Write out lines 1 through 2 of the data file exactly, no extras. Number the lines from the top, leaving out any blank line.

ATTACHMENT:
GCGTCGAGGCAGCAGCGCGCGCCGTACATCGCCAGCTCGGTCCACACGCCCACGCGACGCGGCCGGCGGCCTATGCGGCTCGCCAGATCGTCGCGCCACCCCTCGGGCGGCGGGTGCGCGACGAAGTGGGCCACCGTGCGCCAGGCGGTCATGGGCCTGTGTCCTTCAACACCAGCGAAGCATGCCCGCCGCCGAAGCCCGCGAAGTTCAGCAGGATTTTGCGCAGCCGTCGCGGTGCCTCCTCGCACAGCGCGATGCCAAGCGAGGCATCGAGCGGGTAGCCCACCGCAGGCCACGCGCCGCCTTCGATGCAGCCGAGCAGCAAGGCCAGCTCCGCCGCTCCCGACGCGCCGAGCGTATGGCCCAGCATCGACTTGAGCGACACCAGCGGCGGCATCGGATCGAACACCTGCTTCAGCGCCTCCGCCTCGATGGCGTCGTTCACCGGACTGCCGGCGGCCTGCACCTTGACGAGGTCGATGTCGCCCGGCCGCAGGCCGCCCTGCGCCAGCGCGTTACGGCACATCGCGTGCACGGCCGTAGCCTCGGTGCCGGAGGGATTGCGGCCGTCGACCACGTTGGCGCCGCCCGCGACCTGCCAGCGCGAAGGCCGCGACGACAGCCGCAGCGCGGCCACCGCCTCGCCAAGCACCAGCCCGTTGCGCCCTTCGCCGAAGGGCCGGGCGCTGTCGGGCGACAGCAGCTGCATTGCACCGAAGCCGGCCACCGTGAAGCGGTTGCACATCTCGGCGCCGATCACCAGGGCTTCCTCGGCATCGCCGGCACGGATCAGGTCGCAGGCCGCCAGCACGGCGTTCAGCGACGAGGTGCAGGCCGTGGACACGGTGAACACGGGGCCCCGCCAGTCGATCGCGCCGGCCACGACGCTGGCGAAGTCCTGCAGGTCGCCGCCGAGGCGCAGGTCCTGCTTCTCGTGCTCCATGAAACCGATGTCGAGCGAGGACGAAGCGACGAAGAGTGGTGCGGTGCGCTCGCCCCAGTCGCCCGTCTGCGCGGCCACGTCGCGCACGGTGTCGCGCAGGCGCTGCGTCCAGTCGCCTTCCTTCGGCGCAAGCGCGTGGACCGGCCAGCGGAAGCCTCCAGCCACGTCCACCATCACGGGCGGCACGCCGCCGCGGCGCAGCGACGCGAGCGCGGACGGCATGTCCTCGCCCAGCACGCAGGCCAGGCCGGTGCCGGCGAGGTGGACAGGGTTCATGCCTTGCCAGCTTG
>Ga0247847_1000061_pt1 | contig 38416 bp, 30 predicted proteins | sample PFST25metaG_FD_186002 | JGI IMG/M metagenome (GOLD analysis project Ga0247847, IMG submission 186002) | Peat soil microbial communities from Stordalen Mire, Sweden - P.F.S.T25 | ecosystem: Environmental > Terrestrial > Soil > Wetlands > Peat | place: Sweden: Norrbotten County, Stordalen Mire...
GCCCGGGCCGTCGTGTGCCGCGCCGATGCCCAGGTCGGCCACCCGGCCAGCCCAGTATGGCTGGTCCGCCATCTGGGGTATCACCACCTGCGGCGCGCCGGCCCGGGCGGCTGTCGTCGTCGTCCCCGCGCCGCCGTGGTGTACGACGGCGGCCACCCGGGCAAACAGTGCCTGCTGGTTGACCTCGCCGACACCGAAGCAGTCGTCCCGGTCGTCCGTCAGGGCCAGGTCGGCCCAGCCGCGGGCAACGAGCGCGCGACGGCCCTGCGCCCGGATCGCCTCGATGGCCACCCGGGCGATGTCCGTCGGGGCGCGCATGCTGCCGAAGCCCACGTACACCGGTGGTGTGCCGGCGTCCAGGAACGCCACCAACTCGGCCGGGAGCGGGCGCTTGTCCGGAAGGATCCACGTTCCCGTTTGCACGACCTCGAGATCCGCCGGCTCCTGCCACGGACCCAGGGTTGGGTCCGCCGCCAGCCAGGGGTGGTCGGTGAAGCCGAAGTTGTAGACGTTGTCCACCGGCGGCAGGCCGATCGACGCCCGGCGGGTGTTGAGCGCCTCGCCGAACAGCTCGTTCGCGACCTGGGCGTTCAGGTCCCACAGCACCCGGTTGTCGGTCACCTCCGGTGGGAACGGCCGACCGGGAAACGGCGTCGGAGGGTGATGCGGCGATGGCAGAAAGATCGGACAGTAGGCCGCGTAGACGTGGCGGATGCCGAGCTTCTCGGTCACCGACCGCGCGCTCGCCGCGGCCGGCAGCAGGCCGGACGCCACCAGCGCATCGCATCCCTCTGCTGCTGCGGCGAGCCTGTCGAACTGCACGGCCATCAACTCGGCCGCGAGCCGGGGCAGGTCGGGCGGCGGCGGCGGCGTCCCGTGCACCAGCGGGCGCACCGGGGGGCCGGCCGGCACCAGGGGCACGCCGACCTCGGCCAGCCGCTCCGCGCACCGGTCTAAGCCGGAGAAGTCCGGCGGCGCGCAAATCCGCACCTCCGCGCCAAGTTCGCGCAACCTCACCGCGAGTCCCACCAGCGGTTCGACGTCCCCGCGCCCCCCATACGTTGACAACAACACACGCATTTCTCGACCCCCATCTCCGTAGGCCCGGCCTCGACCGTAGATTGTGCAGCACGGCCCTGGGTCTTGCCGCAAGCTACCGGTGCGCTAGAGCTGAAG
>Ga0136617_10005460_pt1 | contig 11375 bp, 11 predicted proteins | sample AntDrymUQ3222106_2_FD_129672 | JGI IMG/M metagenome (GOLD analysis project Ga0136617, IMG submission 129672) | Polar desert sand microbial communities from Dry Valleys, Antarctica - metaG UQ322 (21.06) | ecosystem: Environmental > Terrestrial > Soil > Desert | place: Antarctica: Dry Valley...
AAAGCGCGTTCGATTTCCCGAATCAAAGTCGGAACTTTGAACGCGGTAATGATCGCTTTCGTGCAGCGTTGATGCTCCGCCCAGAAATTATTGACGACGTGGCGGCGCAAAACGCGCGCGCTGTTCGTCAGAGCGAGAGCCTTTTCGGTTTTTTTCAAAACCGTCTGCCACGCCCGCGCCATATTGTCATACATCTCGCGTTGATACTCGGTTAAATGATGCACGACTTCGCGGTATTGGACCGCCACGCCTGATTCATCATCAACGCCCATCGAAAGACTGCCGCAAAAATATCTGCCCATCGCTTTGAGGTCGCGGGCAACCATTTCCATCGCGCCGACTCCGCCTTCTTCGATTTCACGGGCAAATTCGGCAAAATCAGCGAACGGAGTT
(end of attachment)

GCGTCGAGGCAGCAGCGCGCGCCGTACATCGCCAGCTCGGTCCACACGCCCACGCGACGCGGCCGGCGGCCTATGCGGCTCGCCAGATCGTCGCGCCACCCCTCGGGCGGCGGGTGCGCGACGAAGTGGGCCACCGTGCGCCAGGCGGTCATGGGCCTGTGTCCTTCAACACCAGCGAAGCATGCCCGCCGCCGAAGCCCGCGAAGTTCAGCAGGATTTTGCGCAGCCGTCGCGGTGCCTCCTCGCACAGCGCGATGCCAAGCGAGGCATCGAGCGGGTAGCCCACCGCAGGCCACGCGCCGCCTTCGATGCAGCCGAGCAGCAAGGCCAGCTCCGCCGCTCCCGACGCGCCGAGCGTATGGCCCAGCATCGACTTGAGCGACACCAGCGGCGGCATCGGATCGAACACCTGCTTCAGCGCCTCCGCCTCGATGGCGTCGTTCACCGGACTGCCGGCGGCCTGCACCTTGACGAGGTCGATGTCGCCCGGCCGCAGGCCGCCCTGCGCCAGCGCGTTACGGCACATCGCGTGCACGGCCGTAGCCTCGGTGCCGGAGGGATTGCGGCCGTCGACCACGTTGGCGCCGCCCGCGACCTGCCAGCGCGAAGGCCGCGACGACAGCCGCAGCGCGGCCACCGCCTCGCCAAGCACCAGCCCGTTGCGCCCTTCGCCGAAGGGCCGGGCGCTGTCGGGCGACAGCAGCTGCATTGCACCGAAGCCGGCCACCGTGAAGCGGTTGCACATCTCGGCGCCGATCACCAGGGCTTCCTCGGCATCGCCGGCACGGATCAGGTCGCAGGCCGCCAGCACGGCGTTCAGCGACGAGGTGCAGGCCGTGGACACGGTGAACACGGGGCCCCGCCAGTCGATCGCGCCGGCCACGACGCTGGCGAAGTCCTGCAGGTCGCCGCCGAGGCGCAGGTCCTGCTTCTCGTGCTCCATGAAACCGATGTCGAGCGAGGACGAAGCGACGAAGAGTGGTGCGGTGCGCTCGCCCCAGTCGCCCGTCTGCGCGGCCACGTCGCGCACGGTGTCGCGCAGGCGCTGCGTCCAGTCGCCTTCCTTCGGCGCAAGCGCGTGGACCGGCCAGCGGAAGCCTCCAGCCACGTCCACCATCACGGGCGGCACGCCGCCGCGGCGCAGCGACGCGAGCGCGGACGGCATGTCCTCGCCCAGCACGCAGGCCAGGCCGGTGCCGGCGAGGTGGACAGGGTTCATGCCTTGCCAGCTTG
>Ga0247847_1000061_pt1 | contig 38416 bp, 30 predicted proteins | sample PFST25metaG_FD_186002 | JGI IMG/M metagenome (GOLD analysis project Ga0247847, IMG submission 186002) | Peat soil microbial communities from Stordalen Mire, Sweden - P.F.S.T25 | ecosystem: Environmental > Terrestrial > Soil > Wetlands > Peat | place: Sweden: Norrbotten County, Stordalen Mire...